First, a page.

Virtually every State of the Union address carries the same presidential message: Now is the time for Americans to set aside partisan politics … and do what I want. So what does President Barack Obama want? Can he sell it to skeptical Republicans? Or can he act alone? And where will the sputtering recovery figure as he lays out his priorities?
Obama steps up in the packed House of Representatives chamber tonight for a prime-time speech that will be his best chance to shape the national agenda at the dawn of his second term. Many of his ambitious goals are already on the table—and face considerable Republican opposition.
The slaughter of schoolchildren in Newtown, Conn., led the president to push a package of proposals to reduce gun violence, while Republican fretting over the party’s poor showing in November with Latino voters created an opening to drive immigration reform. And devastating Superstorm Sandy has breathed new life into Obama’s campaign to curb global warming.
“We will respond to the threat of climate change, knowing that the failure to do so would betray our children and future generations,” Obama declared in his inaugural address. “Some may still deny the overwhelming judgment of science, but none can avoid the devastating impact of raging fires and crippling drought and more powerful storms.”
But the faltering recovery from the Great Recession means that Obama will have to talk about … exactly what he talked about four years ago: jobs. It’s the top issue on voters’ minds--well ahead of immigration, or climate change, or gun violence, and narrowly beating out acting to reduce the deficit.
Speaking to Democrats at their issues retreat in Leesburg, Va., last week, the president sketched out some of his message, promising to build “an economy that works for everybody.”
“That means that what you’ll hear from me next week, I’m going to be talking about making sure that we’re focused on job creation here in the United States of America,” he vowed. He also said he would promote access to education and push ahead with a “clean-energy strategy.”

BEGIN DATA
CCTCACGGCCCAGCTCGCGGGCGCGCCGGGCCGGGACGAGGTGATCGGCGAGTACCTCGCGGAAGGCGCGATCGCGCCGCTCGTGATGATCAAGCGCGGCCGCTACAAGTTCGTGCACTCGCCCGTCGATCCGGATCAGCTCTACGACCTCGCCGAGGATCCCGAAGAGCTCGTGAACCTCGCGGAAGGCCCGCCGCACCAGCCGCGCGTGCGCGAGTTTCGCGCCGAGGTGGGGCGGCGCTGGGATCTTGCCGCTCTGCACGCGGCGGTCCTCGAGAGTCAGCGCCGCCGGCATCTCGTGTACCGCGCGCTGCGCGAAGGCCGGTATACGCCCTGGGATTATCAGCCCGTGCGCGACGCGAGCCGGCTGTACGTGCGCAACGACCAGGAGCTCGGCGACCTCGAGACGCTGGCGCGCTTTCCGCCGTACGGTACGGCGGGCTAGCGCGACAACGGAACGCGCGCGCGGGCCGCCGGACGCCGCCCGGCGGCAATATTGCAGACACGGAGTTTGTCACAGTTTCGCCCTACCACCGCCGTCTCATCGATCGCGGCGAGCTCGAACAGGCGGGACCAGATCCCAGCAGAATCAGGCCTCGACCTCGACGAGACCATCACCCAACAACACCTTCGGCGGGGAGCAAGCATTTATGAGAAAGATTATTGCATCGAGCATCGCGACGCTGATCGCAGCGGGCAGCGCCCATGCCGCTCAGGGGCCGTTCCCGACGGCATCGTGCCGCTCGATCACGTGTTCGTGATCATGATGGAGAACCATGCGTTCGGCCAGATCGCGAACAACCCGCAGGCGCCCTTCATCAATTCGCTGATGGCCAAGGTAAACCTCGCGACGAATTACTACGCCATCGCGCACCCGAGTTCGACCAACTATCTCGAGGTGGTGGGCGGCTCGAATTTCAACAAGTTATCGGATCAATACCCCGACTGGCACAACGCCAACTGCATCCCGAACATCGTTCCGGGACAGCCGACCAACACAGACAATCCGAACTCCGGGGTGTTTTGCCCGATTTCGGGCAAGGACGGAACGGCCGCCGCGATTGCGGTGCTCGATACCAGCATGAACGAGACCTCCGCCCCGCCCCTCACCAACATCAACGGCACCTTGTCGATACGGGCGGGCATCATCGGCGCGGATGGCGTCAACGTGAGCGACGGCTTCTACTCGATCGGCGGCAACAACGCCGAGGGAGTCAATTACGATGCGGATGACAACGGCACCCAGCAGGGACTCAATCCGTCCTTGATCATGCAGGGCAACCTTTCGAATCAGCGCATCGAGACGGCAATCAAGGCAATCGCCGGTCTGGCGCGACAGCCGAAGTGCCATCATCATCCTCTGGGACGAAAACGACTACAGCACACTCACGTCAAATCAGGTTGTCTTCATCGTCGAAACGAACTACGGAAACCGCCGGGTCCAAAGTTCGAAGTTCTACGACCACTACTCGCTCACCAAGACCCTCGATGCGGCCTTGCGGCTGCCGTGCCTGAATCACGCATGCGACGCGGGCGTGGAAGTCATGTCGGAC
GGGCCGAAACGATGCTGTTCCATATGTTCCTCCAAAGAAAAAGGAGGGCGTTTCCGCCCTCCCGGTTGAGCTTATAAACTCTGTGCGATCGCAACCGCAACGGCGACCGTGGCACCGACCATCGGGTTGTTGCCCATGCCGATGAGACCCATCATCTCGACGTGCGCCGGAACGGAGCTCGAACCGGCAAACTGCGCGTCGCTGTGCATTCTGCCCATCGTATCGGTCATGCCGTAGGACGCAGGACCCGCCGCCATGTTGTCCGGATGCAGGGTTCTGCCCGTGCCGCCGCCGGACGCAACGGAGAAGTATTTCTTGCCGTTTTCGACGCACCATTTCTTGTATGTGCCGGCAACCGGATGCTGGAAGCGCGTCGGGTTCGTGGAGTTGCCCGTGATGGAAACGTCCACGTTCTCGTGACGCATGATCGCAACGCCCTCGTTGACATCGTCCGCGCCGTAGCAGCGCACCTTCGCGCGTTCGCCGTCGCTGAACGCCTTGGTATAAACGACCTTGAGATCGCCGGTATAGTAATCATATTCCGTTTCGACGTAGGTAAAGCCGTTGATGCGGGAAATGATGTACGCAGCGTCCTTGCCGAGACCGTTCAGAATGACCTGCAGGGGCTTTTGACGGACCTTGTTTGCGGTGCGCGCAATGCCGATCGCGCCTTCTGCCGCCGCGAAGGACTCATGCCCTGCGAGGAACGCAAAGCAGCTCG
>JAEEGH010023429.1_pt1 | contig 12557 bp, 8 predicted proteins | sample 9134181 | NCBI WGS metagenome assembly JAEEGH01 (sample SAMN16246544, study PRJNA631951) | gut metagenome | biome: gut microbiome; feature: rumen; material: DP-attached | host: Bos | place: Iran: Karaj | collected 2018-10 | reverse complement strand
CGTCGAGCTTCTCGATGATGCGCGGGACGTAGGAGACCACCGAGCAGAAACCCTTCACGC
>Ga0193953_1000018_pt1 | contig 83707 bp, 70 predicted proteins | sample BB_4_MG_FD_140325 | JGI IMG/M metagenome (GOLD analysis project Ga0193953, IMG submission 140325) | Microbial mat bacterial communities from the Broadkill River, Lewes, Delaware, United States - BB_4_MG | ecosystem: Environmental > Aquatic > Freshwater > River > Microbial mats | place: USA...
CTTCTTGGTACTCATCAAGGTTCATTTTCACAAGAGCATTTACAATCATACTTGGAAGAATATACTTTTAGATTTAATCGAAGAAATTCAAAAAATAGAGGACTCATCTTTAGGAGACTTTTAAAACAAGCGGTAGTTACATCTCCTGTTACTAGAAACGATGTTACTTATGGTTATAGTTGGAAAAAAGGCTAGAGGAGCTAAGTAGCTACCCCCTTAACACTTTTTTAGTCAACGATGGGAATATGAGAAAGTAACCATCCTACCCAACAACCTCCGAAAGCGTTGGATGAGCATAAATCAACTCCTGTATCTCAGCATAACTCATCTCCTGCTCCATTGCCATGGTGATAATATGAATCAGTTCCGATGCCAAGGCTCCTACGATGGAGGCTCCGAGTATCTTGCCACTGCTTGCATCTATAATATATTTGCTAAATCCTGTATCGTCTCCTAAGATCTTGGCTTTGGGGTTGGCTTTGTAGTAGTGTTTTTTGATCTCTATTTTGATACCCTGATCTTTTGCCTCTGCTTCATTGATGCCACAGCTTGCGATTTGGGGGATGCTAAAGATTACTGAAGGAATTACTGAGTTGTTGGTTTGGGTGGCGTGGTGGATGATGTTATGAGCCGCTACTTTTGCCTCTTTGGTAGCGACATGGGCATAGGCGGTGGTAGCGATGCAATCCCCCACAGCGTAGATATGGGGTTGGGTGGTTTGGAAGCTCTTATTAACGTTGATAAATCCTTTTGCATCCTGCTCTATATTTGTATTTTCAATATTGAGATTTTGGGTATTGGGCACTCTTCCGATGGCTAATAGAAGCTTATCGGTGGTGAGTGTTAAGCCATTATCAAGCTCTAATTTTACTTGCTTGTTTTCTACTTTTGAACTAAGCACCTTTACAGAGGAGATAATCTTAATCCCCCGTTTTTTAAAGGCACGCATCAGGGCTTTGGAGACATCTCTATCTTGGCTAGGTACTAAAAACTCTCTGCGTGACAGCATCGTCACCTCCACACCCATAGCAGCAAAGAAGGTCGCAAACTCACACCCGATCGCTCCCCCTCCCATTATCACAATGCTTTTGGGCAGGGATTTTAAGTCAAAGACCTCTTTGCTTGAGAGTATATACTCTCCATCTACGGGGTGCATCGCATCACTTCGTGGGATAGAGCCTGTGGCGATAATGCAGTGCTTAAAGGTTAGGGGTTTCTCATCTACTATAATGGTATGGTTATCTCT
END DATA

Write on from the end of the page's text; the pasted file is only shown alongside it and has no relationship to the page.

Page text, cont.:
GOP officials have been pressing the point that Obama can no longer blame his Republican predecessor, George W. Bush, for the state of the economy. White House press secretary Jay Carney on Monday underlined that Obama inherited an economy in “freefall” and described job growth as the president’s “principal preoccupation.”
(By the way: Immigration? Clean energy? Education? All parts of Bush’s first second-term State of the Union—and all eclipsed by his call for the partial privatization of Social Security, which failed.)
But Republicans—who control the House of Representatives and have enough Senate seats to thwart Obama’s agenda there—have thus far given a chilly welcome to his calls to boost infrastructure spending as a way to spur the economy.
And along with red-state Democrats, they’ve signaled that they will block Obama’s call for an assault weapons ban (though they may still embrace other responses to gun violence, like enforcing background checks of would-be buyers at gun shows, or boosting funding for mental health).
Obama has a potent partner on immigration in Republican Sen. Marco Rubio, but immigration reform has seemed on track before—only to derail amid fighting over whether and how to offer the estimated 8 million to 11 million undocumented immigrants a path to citizenship. But Democrats were quick to highlight Republican House Majority Leader Eric Cantor’s call on NBC’s “Meet the Press” Sunday for those who came to U.S. soil as children to be given that chance.
As for climate change, House Democrats are still smarting from 2010 midterm election losses partly blamed on the party’s embrace of a cap-and-trade plan, while Republicans have shown no appetite for such a grand scheme.